Mental health with the WSC Counseling Center

Graphic by Agnes Kurtzhals

Mental health is health. You can the Student Health and Counseling Center online at

Kristian Perez, Staff Writer

Tabetha Waggoner, a licensed student counselor at Wayne State College, said she has definitely seen an increase in students needing counseling since the pandemic started. 

“Becoming a counselor had to do a lot with life experiences I had as a child that I didn’t want other people to have to deal with,” Waggoner said.  

Waggoner said she’s noticed students having troubles trying to balance all the responsibilities they have in their lives.  

“There have been many struggles I’ve seen since COVID,” Waggoner said. “Some students just don’t go to class, some have really busy schedules with family or just balancing all the stress and anxiety that comes with it.” 

Waggoner said she thinks the leading cause of mental health issues in students today comes from the adjustment periods and transitions from living at home to a sudden change. 

“Not having the structure of living at home all a sudden and trying to figure out life on your own can cause a lot of anxiety and depression,” Waggoner said. “Mental health to me is just having well rounded aspects in your life, knowing that anxiety is a thing and a regular emotion for everyone.”  

Waggoner said it easy to make an appointment with them, just go to the Wayne State College website. 

“Go on our website, you will be able to find it on the Wayne State College website, as soon as you submit your application,” Waggoner said.  “We review them on a regular basis and reach out to students with a time that works around their school schedule.” 

Graphic by Agnes Kurtzhals

Waggoner said the first meeting with a student is usually used for discussing goals and a treatment plan. 

“I personally like to choose strategies for students that we will then work through debating on their process and how fast the student can be discharged,” Waggoner said. “It’s okay to ask for help. We’re all human. It is absolutely okay, and we need to normalize that needing support is normal.” 

 Waggoner said WSC counselors see an average of 25-27 students a week. 

“I’ve only been a counselor here for three years but since I’ve been here we average 780 students a semester and 2,000 students in a year,” Waggoner said. 

Waggoner said the biggest spike she has seen in students needing counseling was a year ago. 

“There has been a spike in just this year than others, which I believe has something to do with COVID,” Waggoner said. 

Alicia Dorcey McIntosh, the associate vice president for Student Affairs, said she has also seen a huge increase in counseling since COVID.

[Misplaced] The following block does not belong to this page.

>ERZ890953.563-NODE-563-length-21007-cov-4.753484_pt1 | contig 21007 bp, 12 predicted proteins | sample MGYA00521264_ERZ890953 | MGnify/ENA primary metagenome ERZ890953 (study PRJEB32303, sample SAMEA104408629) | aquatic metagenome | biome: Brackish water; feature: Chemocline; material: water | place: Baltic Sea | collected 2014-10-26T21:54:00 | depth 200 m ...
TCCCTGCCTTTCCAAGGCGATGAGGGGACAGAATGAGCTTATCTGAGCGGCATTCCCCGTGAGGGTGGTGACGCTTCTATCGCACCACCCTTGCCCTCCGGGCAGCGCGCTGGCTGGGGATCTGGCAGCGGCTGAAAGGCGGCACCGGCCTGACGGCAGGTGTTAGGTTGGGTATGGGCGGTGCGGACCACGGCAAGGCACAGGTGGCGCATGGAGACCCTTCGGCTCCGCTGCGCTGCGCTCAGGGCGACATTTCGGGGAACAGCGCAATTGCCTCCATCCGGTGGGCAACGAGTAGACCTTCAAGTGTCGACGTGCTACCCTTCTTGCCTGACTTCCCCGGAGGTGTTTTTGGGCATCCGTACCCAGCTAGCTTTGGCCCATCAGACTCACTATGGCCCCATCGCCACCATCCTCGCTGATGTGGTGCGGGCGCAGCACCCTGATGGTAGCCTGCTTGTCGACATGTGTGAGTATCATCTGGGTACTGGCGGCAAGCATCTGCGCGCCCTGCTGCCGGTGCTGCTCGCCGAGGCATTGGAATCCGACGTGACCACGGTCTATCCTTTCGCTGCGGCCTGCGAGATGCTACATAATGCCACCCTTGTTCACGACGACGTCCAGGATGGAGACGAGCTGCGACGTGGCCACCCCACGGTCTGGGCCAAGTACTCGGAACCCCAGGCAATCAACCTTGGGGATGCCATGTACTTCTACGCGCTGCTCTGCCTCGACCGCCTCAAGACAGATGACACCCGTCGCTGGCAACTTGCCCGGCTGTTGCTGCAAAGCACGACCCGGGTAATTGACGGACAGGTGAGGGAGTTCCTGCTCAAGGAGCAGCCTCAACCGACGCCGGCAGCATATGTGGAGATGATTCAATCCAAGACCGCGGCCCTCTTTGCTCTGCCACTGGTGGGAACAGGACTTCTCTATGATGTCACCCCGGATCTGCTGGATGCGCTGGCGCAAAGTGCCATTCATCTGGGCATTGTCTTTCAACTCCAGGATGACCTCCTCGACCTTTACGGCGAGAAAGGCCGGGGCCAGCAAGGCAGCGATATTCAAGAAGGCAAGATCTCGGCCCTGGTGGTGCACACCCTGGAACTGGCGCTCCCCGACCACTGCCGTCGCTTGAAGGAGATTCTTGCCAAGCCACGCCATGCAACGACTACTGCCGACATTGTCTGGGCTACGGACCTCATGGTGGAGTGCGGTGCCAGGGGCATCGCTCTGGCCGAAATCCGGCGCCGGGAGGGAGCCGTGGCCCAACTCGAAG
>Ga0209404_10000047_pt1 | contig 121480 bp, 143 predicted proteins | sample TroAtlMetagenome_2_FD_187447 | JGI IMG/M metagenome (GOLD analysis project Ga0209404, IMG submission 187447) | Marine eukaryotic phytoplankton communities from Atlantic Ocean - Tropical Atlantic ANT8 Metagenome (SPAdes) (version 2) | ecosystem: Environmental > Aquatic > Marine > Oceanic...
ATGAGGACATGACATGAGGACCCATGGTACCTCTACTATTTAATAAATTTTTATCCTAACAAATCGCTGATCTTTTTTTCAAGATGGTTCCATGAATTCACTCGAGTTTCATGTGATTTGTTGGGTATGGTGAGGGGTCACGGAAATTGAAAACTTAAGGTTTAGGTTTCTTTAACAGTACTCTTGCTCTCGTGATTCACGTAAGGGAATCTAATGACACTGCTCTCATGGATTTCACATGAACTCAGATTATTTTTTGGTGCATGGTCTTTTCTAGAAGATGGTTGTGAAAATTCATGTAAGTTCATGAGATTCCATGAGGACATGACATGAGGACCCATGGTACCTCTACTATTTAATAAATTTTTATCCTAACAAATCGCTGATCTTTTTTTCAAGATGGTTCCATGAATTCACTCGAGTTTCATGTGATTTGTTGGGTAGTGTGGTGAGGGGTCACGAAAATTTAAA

“Every year it does increase a little, but we have seen a huge increase the past year,” McIntosh said. 

McIntosh said she’s always wanted to be a counselor in a smaller community. 

“Mental health is better when you have a community,” McIntosh said. “Wayne is such a small knit community. I love it.”  

“Post-COVID brought out more isolation and loneliness within students,” McIntosh said. “[With] the increased use of social media it has been harder for students to connect with each other.”  

McIntosh said she thinks the leading cause of mental health issues is the students comparing themselves to others on social media. 

“We are seeing so much more anxiety; higher expectations being put on students along with pressure to perform well,” McIntosh said. 

“It’s important to remember that your mental health is health,” McIntosh said. “We tend to get so overwhelmed and wrapped up about what’s wrong with us when we’re actually doing great.” 

McIntosh said there are many ways students can sign up for an appointment with a counselor. 

“You can sign up online, or stop in to make an appointment,” McIntosh said. “We will walk them through the process. We also have walk-in appointments available to students who feel they need to be seen right away.”  

McIntosh said the focus for meeting with a student is setting up a treatment plan and how to meet goals every week. 

“The first meeting is really getting all of the information from the student, are they dealing with anxiety, depression, stress, from there on every week we meet we talk about if you feel like you’re meeting your goals or not,” McIntosh said. 

Tiffany Toth, a senior at WSC, said she’s been to the counseling center a couple of times and counseling has helped her get a new perspective on the situation. 

“I tend to talk to my friends that will listen, but going to counseling and getting a new perspective on it has been nice,” Toth said. 

Toth said she would definitely recommend the counseling center to her friends. 

“Yes, I would recommend [counseling],” Toth said. “It was very helpful and, like I said before, you can get a new perspective and if you’re struggling with mental health, it’s a great service to have.” 

Toth said counseling was the best option for her at a time she was struggling with relationships in her life. 

“I went to counseling because of a lot of personal tension in my life between relationships in my family,” Toth said.  

“Mental health is something that every person struggles with, going to get help is a good first step.”